Since last Monday, I am riding a 125cc motor scooter of the Vespa type around Venice. I.e. Venice, Los Angeles. And beyond. Aside from the oddly named Freeways (what’s free up there, I ask? OK, no road tax, but other than that?), no place is secure from me. In fact, it’s more my own security that I am worried about. The first week has already given me a taste of the multifarious hazards two-wheelers are exposed to in this very very large city.

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For one, nearly everything else is much larger than you. Although there is a notable trend in LA to buy smaller cars, there are still enough metal behemoths around to make you feel claustrophobic at traffic junctions. Even motorcycles, as rare as they are, come more often in the super-sized Harley variety than in “normal” human-sized models. Not to speak of the roads. They come in Starbucks sizes: two lanes (short espresso), three lanes (a mini regular), four lanes (large with cream), and more (premium but still manageable). One lane? Can’t be measured.

Then there are the cracks in the road. I can only assume that it is the thousands of mini-earthquakes the area experiences every week, or perhaps even every day, that tears apart the tarmac to this extent. Every other day, there seems to be another bump or hole in the Avenues I have to master, which the scooter is never too happy about. There is even a dip on Washington Ave. for which you kindly receive advance warning through a sign saying “Dip.” Once you mastered that one and think you are safe, there is nearly immediately another one, without warning.

But there are also upsides. First of all, road behaviour is much more courteous than in Europe,. Drivers generally give you an incredible amount of space to maneuver, on both sides and in front of them. Never heard a nasty word about me weaving through traffic either – rather to the contrary, cars moving to the side so I could pass. People are incredibly forgiving of uncertain driving styles – it’s rare to hear someone honk.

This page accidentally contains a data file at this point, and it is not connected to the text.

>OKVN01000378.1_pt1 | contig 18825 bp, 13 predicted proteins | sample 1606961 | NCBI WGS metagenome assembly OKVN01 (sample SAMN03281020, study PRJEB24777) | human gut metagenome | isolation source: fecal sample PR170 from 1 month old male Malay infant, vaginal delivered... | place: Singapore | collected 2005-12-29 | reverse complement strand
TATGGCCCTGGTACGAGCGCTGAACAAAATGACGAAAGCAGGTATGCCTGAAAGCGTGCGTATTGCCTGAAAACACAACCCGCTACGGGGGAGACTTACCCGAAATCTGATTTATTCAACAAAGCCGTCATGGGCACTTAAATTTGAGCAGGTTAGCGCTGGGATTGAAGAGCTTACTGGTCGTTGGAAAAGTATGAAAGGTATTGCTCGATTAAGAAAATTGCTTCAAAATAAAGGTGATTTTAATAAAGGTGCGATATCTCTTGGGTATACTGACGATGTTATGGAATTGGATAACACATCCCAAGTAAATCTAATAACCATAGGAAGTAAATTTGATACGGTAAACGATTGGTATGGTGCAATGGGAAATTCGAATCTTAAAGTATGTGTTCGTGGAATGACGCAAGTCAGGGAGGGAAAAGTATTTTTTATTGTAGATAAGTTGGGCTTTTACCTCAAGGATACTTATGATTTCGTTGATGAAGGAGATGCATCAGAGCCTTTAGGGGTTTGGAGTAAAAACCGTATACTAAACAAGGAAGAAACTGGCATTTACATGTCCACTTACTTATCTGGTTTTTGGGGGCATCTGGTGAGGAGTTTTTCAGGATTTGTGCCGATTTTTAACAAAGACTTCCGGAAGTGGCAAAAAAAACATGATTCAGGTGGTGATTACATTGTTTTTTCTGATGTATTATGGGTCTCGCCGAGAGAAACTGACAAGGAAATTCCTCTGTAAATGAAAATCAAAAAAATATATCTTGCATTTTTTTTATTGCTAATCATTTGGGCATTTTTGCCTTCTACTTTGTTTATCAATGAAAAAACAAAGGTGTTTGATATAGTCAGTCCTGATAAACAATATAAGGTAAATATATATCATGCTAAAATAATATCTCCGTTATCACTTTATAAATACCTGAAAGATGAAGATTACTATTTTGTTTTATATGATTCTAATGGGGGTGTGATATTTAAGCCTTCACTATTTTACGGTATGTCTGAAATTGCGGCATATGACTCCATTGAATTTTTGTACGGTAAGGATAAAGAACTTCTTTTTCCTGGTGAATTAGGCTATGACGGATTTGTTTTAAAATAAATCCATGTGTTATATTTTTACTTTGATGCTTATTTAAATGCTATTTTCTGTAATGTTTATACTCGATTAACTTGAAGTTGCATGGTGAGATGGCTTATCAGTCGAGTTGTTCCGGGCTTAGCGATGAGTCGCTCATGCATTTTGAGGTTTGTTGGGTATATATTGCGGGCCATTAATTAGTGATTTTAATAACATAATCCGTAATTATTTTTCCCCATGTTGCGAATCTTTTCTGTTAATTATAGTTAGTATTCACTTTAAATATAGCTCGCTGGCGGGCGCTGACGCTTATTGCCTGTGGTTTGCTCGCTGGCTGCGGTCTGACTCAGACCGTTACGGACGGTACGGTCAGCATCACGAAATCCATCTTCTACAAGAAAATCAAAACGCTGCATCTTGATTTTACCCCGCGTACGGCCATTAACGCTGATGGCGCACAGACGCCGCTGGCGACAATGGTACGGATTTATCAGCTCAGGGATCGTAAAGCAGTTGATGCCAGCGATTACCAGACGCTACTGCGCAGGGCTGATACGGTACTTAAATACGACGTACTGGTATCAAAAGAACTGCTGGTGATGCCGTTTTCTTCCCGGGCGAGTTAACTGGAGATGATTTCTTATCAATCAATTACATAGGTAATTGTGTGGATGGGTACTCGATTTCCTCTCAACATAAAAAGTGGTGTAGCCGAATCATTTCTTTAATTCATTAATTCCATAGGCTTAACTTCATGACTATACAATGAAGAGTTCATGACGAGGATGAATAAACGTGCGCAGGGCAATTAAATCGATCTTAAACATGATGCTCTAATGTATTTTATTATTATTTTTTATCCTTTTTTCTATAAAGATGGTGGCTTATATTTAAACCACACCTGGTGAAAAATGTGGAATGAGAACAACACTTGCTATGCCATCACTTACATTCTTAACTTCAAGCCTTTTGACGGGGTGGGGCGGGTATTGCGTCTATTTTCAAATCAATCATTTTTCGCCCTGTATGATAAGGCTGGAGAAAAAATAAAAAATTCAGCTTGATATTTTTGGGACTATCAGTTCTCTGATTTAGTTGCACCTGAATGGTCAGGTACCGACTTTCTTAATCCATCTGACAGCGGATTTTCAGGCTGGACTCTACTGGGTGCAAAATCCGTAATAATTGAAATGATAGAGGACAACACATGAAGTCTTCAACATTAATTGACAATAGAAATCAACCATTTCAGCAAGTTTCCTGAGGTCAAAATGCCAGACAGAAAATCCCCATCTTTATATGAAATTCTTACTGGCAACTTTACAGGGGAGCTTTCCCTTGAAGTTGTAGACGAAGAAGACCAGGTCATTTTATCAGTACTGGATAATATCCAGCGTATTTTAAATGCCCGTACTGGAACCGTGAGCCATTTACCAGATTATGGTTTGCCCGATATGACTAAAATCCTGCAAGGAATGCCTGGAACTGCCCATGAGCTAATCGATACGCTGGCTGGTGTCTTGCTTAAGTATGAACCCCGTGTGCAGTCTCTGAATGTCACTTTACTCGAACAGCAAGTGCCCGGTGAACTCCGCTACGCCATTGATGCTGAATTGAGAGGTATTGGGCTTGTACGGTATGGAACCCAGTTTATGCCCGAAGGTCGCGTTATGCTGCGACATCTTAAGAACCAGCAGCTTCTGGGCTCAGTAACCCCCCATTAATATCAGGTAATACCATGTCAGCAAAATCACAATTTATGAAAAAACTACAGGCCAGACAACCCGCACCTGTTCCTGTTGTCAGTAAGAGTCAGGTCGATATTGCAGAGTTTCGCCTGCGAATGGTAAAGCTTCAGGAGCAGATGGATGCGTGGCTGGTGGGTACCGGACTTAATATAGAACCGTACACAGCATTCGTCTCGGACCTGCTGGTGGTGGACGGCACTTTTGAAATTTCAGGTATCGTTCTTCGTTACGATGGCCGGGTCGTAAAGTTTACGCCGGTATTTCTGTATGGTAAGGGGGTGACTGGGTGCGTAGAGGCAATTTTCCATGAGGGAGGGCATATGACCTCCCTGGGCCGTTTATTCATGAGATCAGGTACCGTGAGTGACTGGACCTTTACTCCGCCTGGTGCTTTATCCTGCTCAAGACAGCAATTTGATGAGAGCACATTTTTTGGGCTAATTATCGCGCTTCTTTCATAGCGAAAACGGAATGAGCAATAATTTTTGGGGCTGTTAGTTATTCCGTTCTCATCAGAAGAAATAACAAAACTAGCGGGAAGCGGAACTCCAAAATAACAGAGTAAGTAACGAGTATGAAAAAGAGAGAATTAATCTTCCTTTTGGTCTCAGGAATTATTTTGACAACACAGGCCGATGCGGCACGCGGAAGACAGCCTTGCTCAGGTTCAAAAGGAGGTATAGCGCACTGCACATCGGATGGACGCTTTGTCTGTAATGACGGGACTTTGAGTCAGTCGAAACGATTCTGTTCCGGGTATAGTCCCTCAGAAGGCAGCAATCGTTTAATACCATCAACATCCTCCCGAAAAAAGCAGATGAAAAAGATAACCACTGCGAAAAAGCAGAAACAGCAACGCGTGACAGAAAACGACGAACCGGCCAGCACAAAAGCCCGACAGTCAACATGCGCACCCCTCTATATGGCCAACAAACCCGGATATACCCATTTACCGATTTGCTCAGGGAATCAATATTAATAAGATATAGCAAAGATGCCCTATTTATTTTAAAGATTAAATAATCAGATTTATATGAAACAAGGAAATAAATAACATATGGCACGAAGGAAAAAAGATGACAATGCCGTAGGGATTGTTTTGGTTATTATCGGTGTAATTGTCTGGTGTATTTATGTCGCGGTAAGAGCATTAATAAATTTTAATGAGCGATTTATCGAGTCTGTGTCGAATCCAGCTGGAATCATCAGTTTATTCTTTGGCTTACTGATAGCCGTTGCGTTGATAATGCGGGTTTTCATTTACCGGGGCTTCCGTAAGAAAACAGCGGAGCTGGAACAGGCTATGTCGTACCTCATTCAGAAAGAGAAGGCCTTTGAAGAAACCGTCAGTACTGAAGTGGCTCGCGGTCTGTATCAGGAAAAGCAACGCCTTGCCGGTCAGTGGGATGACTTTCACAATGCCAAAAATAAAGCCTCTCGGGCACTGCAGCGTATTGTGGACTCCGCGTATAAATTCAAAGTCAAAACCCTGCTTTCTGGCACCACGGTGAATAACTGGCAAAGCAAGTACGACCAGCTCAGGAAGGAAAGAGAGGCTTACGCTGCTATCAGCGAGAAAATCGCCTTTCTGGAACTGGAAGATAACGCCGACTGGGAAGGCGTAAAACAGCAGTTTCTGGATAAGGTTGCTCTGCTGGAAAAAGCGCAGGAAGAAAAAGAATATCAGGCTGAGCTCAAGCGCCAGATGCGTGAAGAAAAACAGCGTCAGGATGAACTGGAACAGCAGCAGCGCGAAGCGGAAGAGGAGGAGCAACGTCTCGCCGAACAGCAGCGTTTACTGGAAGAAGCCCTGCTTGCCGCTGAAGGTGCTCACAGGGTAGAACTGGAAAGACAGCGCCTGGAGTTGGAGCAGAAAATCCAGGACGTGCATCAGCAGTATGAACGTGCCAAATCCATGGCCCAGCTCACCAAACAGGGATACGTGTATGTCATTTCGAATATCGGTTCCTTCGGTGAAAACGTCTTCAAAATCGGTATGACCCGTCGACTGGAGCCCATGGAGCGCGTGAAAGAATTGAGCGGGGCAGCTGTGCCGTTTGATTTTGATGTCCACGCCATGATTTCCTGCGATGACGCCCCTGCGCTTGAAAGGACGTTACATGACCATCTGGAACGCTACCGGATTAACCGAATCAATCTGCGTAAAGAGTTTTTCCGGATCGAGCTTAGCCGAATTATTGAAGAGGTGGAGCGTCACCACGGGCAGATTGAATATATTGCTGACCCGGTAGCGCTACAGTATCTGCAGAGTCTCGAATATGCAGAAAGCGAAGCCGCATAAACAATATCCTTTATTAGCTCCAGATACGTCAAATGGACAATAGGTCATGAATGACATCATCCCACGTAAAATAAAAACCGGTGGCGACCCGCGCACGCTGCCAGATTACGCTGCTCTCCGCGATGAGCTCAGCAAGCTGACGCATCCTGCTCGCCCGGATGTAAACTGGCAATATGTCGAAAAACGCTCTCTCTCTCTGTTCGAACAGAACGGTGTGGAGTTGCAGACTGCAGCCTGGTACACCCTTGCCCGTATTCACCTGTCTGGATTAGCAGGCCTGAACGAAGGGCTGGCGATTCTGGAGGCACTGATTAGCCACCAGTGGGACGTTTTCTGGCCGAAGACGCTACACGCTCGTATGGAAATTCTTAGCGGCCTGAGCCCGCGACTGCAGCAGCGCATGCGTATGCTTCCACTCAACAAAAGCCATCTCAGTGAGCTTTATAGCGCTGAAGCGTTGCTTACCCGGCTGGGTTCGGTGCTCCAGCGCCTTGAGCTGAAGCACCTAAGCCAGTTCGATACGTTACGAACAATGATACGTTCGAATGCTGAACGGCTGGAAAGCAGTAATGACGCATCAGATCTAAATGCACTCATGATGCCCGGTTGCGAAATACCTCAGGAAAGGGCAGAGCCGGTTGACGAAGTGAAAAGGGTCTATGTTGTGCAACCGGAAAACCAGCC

In a generally energy-conscientious US state like California, it is also not rare to get positive remarks about riding a scooter. I received one already on day two, and someone even enquired about the scooter while crossing the six lanes on a junction. From a distance of at least 50 metres, he still shouted at me: “And how many gallons per mile?” I had no idea – gallons?

Then, there are my personal safety precaution. Nearly all other scooter drivers (still a rare sight) that I so far encountered, seem to be content to adopt the Italian fashion of T-shirt with bermudas and slippers of even flip-flops. Not me. Paranoid as I am about safety, I gear up every day with leather jacket, gloves and long trousers. I also always ride with full beam on, day and night, in the hope that no one gets so blinded by the mini-beam that she or he cuts off my way and runs me over. Gulp.

Finally, there is the colour. I’ve seen all kinds of scooters here so far, but none in bright orange. What a statement.

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Chukka with Muybridge

A clip that brings together polo, the royal game, and the photographs taken by Eadweard Muybridge for a former governor of California, Leland Stanford, in 1878. The inspiration for the short came from a collection of photographs I had taken of polo chukkas being played in the UK and Austria. My brother-in-law introduced me to the game a few years ago and it has fascinated me ever since, even though I can’t play it much on the Continent – while it is a fairly accessible sport in the UK, it still retains its elitist status on the Continent. Happy birthday, John (said brother-in-law)!